023 023 Ekans Poison
024 024 Arbok Poison
043 043 Oddish Grass Poison
044 044 Gloom Grass Poison
045 045 Vileplume Grass Poison
056 056 Mankey Fighting
057 057 Primeape Fighting
058 058 Growlithe Fire
059 059 Arcanine Fire
123 123 Scyther Bug Flying
125 125 Electabuzz Electric
027 027 Sandshrew Ground
028 028 Sandslash Ground
037 037 Vulpix Fire
038 038 Ninetales Fire
052 052 Meowth Normal
053 053 Persian Normal
069 069 Bellsprout Grass Poison
070 070 Weepinbell Grass Poison
071 071 Victreebel Grass Poison
126 126 Magmar Fire
127 127 Pinsir Bug

Differences in the Virtual Console release

050Diglett.png This article is incomplete.
Please feel free to edit this article to add missing information and complete it.
Reason: Complete list of moves with revised animations.

The Nintendo 3DS Virtual Console release can communicate with other Virtual Console versions via Nintendo 3DS wireless communication, simulating the Game Link Cable. In the games, this is accessed from a menu on the touch screen.

In the future, the games will be able to send Pokémon to Pokémon Bank, from where they can be sent to Pokémon Sun and Moon.

The animations for some moves were changed to reduce to amount of flashing in order to prevent having negative health effects on people with photosensitive epilepsy.


Pocket Monsters Red and Green set the precedent for what has become a blockbuster, multi-billion dollar franchise. In Japan, Red, Green, and the third version Blue combined have sold 10.23 million copies.[6] In the United States, Pokémon Red has sold 4.83 million copies, while Pokémon Blue has sold 5.02 million copies.[7] These numbers combine to make a total of 9.85 million copies sold in the US.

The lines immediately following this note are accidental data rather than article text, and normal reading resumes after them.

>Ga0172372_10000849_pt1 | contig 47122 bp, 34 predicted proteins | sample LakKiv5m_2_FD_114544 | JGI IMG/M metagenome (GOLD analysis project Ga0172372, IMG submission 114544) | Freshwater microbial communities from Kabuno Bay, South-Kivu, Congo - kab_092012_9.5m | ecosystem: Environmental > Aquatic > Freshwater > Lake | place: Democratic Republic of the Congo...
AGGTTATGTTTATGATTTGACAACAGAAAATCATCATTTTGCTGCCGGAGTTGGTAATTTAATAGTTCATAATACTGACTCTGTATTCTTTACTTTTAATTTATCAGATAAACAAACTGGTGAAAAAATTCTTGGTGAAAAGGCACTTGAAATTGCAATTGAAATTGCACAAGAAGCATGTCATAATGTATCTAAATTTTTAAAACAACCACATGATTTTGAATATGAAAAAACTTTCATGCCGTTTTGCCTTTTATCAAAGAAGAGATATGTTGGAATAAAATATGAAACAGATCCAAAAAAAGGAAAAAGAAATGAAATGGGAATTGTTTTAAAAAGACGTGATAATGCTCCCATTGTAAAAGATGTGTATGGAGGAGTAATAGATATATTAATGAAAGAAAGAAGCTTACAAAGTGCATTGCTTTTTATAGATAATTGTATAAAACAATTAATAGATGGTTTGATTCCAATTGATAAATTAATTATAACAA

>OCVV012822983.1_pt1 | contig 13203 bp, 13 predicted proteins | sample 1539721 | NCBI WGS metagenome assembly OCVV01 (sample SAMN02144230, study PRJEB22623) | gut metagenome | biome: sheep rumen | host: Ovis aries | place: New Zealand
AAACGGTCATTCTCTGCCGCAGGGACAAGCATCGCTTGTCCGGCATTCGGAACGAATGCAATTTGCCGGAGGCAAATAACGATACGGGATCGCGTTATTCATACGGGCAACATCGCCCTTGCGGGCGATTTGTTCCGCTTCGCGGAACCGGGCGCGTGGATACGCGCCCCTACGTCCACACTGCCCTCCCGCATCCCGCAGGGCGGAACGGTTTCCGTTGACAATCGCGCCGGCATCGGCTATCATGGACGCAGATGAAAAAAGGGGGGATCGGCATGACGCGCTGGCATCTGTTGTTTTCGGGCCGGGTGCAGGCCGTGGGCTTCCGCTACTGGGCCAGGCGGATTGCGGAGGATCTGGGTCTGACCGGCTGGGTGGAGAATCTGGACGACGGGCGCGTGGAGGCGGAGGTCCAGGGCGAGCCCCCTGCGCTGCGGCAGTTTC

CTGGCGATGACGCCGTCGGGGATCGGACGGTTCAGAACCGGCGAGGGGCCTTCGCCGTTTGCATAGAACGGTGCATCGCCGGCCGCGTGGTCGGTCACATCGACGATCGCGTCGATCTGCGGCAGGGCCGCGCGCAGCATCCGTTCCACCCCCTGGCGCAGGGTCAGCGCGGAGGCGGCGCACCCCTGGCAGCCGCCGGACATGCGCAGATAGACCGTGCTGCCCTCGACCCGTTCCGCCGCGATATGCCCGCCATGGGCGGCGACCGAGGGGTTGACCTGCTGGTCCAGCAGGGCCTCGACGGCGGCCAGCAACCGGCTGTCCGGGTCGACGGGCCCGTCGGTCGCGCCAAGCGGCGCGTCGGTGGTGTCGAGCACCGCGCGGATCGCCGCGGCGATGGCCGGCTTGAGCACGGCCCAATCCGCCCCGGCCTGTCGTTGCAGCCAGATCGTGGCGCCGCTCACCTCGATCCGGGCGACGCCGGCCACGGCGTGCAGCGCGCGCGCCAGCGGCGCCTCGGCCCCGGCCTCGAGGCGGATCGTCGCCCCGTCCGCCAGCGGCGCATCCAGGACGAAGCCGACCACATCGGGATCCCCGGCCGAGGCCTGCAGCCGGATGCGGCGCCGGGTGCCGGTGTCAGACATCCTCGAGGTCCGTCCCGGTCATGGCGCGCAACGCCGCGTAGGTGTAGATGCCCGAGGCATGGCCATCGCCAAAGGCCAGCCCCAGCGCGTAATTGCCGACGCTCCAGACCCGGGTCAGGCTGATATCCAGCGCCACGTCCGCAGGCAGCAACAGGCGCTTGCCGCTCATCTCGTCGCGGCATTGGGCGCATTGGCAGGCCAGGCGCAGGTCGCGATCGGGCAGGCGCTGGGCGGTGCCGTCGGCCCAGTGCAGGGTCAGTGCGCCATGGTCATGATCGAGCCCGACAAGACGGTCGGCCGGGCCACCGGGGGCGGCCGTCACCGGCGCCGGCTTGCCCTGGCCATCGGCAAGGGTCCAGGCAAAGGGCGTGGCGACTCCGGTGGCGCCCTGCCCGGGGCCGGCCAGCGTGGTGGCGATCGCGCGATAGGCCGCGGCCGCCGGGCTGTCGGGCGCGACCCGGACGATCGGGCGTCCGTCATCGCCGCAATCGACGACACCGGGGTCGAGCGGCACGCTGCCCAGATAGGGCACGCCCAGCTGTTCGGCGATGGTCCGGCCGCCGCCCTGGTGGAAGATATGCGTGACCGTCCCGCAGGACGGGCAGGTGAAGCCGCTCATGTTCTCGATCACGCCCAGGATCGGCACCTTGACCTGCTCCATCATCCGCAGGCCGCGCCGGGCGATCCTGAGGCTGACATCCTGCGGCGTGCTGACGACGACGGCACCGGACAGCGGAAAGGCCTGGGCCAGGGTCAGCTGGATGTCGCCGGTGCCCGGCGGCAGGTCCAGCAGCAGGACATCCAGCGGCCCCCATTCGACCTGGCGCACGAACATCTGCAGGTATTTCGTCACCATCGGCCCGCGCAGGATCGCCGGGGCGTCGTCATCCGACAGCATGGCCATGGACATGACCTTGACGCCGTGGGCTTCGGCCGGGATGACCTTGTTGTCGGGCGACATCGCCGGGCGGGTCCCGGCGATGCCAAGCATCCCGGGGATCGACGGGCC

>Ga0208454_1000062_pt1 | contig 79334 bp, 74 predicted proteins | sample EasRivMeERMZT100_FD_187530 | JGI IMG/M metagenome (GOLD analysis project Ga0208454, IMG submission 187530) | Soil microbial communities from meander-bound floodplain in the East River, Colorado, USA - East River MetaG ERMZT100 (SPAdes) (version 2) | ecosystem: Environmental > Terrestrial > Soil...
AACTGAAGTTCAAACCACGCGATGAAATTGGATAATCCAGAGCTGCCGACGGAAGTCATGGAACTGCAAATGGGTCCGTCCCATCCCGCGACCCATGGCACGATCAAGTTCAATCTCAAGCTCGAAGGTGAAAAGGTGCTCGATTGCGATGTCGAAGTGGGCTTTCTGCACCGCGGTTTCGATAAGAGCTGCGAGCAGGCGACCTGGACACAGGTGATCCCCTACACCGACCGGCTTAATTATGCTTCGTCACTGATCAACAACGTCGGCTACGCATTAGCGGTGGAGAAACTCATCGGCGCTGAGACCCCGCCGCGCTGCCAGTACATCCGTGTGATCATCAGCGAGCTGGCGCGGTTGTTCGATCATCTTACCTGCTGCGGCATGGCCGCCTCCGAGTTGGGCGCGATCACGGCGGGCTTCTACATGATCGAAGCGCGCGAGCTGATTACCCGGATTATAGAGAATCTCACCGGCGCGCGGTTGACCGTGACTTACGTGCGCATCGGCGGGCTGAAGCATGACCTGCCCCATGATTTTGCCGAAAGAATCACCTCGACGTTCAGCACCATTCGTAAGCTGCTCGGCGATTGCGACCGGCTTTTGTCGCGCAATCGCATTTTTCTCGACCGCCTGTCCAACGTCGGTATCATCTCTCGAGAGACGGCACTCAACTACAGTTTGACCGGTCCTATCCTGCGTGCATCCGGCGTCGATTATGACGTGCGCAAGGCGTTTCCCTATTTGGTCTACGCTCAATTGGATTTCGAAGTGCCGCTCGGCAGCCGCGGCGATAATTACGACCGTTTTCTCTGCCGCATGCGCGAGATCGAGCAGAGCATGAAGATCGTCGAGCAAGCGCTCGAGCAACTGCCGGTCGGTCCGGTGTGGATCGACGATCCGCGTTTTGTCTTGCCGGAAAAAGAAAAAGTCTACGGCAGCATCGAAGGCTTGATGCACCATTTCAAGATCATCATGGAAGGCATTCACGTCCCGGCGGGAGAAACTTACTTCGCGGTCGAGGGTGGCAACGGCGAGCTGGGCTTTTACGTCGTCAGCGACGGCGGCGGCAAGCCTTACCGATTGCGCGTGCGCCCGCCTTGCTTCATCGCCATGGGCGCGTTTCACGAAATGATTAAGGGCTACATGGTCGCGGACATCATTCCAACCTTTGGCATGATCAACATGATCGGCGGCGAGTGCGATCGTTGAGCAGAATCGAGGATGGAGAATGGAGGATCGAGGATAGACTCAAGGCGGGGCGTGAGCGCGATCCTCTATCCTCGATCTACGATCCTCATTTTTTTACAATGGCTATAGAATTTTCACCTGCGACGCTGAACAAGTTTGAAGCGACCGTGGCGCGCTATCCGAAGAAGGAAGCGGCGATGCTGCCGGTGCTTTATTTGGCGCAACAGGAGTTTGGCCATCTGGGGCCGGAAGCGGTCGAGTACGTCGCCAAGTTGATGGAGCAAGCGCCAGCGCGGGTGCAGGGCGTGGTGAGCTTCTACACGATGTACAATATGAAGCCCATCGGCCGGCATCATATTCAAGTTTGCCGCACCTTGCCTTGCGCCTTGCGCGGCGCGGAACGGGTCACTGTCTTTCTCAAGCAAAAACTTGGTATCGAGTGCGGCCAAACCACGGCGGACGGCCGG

Pocket Monsters Red and Green were the namesake of the Generation III remakes of FireRed and LeafGreen released in 2004, even in regions where Blue was paired with Red.


Main article: Pokémon Red and Green beta

Pokémon Red and Green had many pre-release elements that differ from the final release, although Pokémon Red and Blue would later have several altered aspects of their own during the two-and-a-half years between the release of Red and Green, their bug-fixing release, Blue, and the release of the merger of the trio into Red and Blue for overseas markets.

An error made during development causes the Pokémon depicted during Professor Oak's introductory lecture to be a Nidorino but with the cry of a Nidorina. It was not fixed in the Japanese Blue or in Red and Blue.


Main article: Game Boy: Entire Pokémon Sounds Collection CD
Main article: Pokémon Red and Green Super Music Collection

The Game Boy: Entire Pokémon Sounds Collection CD soundtrack, released on November 1, 1997, contains all of the background music and sound effects used in the games, all of which were composed solely by Junichi Masuda. This includes Pokémon cries and Pokédex entries read by "Dexter", Ash's Pokédex. A reissue of the Red and Green soundtrack will be released on April 27, 2016 as Pokémon Red and Green Super Music Collection.